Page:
What are the impact of your initiative and the lessons learned?
The CRS is a simple yet effective tool to manage the procurement of government construction services in Singapore. Being mandated for use for the procurement of all public infrastructures and building projects, the implementation of CRS has helped to promote transparency and an open and fair competition business environment. This includes a very transparent and incorruptible way of measuring the contractor’s capability and monitoring its performance through feedbacks from the agencies using the e-C41 Report and its online depository.

CRS is a one-stop registration to pre-qualify contractors to provide construction services to the public sector thereby saving time, resources and money for both the government agencies and the contractors. As standardised criteria are used by CRS to register all contractors which is available online to the public, it is a transparent system to both the government agencies and the contractors.

BCA also uses CRS as a catalyst to profile, differentiate and raise the capabilities of contractors. Since its official inception in 1985, the number of registered contractors has risen from 2000 to more than 9500 today. This includes foreign companies who are also keen to participate in construction tenders in Singapore. They view that the registration system here is very transparent, with clear guidelines and procedures for compliance.
In addition, government procurement has been used to raise capabilities of the contractors by tying the CRS with procurement policies and incentives. Two such examples are the Price Quality Method (PQM) framework and the Bonus Scheme for Construction Quality (BSCQ). The PQM framework places weightage on both quality and price for the evaluation of construction tenders and optimizes value by awarding to the tenderer with the highest combined price-quality score for the project. The Bonus Scheme for Construction Quality (BSCQ) is set up to promote the upgrading of workmanship in the construction industry. Contractors will be paid a bonus by the government if their quality of workmanship exceed a stipulated standard for the relevant building category. However, they will be penalised if their quality workmanship is poor.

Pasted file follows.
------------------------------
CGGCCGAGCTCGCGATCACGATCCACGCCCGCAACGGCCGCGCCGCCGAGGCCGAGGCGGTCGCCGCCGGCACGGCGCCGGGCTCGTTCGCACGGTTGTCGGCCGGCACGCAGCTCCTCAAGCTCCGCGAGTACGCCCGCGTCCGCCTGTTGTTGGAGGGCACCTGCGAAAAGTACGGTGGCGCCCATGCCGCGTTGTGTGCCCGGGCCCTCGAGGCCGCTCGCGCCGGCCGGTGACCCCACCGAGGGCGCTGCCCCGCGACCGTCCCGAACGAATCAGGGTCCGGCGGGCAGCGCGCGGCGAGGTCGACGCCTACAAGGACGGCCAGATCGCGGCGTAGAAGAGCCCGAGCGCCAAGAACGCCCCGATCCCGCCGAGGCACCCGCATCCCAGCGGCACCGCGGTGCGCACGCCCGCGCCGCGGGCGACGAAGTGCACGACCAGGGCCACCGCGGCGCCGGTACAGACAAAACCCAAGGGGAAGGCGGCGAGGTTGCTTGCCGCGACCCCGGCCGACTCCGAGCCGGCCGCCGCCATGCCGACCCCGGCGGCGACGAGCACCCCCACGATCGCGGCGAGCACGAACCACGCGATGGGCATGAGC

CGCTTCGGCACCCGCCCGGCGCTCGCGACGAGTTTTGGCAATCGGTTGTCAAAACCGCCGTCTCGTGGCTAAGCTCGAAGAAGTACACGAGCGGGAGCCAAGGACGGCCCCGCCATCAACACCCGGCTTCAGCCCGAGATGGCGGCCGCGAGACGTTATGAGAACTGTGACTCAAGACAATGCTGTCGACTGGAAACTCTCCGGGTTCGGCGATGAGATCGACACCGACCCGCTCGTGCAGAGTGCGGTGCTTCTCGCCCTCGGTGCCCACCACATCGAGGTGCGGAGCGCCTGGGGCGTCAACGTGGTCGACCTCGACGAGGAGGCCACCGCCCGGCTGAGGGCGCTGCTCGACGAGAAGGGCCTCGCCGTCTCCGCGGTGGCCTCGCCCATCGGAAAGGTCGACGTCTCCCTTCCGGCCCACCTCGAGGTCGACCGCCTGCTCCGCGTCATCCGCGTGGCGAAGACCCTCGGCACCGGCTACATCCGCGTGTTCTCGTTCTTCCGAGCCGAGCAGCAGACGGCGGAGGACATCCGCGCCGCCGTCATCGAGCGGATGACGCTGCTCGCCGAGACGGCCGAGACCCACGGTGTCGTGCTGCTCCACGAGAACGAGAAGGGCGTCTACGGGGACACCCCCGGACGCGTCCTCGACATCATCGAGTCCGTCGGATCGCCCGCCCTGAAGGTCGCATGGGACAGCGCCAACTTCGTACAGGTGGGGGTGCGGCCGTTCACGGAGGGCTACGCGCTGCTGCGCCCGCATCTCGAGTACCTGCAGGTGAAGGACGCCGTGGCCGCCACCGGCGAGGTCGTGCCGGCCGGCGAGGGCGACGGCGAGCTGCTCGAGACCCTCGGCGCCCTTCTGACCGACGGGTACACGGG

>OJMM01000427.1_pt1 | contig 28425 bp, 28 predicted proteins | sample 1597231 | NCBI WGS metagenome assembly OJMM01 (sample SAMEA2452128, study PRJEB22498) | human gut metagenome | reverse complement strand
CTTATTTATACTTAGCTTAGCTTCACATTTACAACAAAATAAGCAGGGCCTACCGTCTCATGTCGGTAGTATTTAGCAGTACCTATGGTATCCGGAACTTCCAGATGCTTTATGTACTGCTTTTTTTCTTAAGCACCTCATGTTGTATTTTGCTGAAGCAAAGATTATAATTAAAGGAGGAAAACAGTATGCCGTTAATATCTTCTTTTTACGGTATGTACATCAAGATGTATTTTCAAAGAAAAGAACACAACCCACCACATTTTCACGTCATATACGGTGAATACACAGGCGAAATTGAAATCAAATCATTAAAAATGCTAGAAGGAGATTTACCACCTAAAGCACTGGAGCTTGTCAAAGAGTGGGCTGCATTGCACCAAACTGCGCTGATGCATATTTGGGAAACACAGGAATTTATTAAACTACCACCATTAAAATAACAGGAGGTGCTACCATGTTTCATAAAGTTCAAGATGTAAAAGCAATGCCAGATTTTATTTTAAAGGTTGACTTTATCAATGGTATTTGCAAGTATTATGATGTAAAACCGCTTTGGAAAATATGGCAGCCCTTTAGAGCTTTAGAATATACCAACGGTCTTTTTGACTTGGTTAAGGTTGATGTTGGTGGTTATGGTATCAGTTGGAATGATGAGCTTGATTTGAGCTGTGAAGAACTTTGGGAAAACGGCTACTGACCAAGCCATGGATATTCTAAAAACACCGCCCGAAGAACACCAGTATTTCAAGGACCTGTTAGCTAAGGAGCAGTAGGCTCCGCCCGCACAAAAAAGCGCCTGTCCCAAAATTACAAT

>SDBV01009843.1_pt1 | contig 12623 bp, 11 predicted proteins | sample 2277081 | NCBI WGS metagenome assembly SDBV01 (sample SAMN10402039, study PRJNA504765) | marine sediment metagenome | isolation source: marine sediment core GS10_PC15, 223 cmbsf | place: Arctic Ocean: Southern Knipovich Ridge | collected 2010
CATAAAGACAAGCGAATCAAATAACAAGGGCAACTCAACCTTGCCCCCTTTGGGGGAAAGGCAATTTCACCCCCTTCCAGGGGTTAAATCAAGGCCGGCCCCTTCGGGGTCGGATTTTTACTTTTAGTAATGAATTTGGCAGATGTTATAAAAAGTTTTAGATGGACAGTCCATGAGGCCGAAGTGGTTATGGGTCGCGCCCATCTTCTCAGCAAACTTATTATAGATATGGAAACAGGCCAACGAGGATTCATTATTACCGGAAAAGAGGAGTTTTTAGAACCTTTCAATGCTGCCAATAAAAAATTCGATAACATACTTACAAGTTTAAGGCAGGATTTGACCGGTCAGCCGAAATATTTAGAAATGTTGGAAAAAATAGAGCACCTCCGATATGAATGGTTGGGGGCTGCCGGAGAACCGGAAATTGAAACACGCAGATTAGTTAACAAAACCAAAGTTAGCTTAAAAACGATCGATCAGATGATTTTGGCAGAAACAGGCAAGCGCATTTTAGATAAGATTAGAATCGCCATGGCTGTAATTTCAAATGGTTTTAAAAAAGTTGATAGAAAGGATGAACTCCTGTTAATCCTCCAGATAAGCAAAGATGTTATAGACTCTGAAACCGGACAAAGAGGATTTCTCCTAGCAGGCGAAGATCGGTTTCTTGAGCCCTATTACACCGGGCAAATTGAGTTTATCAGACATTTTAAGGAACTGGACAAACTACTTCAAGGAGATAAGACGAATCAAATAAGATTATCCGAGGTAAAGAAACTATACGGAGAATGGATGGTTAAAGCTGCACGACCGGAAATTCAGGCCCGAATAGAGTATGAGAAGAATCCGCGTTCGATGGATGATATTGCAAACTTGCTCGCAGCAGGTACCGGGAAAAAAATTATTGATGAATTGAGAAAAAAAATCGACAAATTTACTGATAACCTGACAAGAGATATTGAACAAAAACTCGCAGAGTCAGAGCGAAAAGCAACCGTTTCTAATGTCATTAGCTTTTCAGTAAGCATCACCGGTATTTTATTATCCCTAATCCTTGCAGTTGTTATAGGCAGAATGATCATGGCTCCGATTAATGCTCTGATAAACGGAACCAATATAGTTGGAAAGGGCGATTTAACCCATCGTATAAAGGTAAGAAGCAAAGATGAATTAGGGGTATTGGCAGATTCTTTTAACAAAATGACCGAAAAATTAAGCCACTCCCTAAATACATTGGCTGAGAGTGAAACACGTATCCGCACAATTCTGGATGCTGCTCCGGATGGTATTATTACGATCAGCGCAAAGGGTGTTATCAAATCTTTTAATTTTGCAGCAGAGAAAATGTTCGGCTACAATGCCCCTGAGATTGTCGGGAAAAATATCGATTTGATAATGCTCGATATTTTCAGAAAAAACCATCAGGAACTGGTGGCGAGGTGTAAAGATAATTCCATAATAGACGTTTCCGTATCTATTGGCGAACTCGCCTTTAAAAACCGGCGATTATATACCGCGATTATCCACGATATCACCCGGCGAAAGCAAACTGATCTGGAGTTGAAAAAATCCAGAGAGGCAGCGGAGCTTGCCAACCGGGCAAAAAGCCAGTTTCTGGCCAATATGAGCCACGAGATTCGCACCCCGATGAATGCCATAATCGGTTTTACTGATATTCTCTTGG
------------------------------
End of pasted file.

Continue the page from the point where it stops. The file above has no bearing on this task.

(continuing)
According to the Annual Transparency International Corruption Perception Index (CPI), Singapore has been ranked among the top five countries in the world with the lowest level of corruption from 2008 to 2011 out 183 countries assessed. In 2011 CPI results, Singapore has the lowest level of corruption in Asia. The Index covers issues such as access to information, bribery of public officials, kickbacks in public procurement, and the enforcement of anti-corruption laws.

In the IMD World Competitiveness Yearbook 2011, Singapore is ranked 7th in the world and FIRST in Asia for having the least corruption in its economy. The IMD report covers criteria such as Government Efficiency with sub-factors including transparency and bribing and corruption.

Contact Information

Institution Name:   Building and Construction Authority
Institution Type:   Government Agency  
Contact Person:   Chiou Peng, Raymond Tay
Title:   Deputy Director of Managing for Excellence Office  
Telephone/ Fax:   65-6325-5088
Institution's / Project's Website:
Address:   5 Maxwell Road, #16-00 Tower Block, MND Complex
Postal Code:   069110
City:   Singapore
State/Province:   Singapore
Country:   Singapore